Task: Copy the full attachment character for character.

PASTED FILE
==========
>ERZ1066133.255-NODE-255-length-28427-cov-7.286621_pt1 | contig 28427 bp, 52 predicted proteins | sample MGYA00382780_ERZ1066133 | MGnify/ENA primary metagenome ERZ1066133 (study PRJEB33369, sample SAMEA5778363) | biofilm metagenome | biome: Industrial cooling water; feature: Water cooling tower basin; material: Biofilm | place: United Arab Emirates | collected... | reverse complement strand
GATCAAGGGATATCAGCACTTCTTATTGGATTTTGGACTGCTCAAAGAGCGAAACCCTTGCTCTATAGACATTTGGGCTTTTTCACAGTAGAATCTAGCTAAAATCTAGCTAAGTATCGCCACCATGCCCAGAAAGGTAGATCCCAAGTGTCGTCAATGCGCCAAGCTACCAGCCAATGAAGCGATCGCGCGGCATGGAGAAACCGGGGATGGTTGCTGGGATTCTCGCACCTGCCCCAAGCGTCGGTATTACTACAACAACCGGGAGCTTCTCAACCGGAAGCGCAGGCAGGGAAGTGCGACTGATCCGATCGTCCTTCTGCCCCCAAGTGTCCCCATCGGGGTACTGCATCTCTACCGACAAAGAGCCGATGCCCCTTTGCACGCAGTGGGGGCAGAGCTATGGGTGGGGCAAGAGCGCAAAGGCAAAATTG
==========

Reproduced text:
>ERZ1066133.255-NODE-255-length-28427-cov-7.286621_pt1 | contig 28427 bp, 52 predicted proteins | sample MGYA00382780_ERZ1066133 | MGnify/ENA primary metagenome ERZ1066133 (study PRJEB33369, sample SAMEA5778363) | biofilm metagenome | biome: Industrial cooling water; feature: Water cooling tower basin; material: Biofilm | place: United Arab Emirates | collected... | reverse complement strand
GATCAAGGGATATCAGCACTTCTTATTGGATTTTGGACTGCTCAAAGAGCGAAACCCTTGCTCTATAGACATTTGGGCTTTTTCACAGTAGAATCTAGCTAAAATCTAGCTAAGTATCGCCACCATGCCCAGAAAGGTAGATCCCAAGTGTCGTCAATGCGCCAAGCTACCAGCCAATGAAGCGATCGCGCGGCATGGAGAAACCGGGGATGGTTGCTGGGATTCTCGCACCTGCCCCAAGCGTCGGTATTACTACAACAACCGGGAGCTTCTCAACCGGAAGCGCAGGCAGGGAAGTGCGACTGATCCGATCGTCCTTCTGCCCCCAAGTGTCCCCATCGGGGTACTGCATCTCTACCGACAAAGAGCCGATGCCCCTTTGCACGCAGTGGGGGCAGAGCTATGGGTGGGGCAAGAGCGCAAAGGCAAAATTG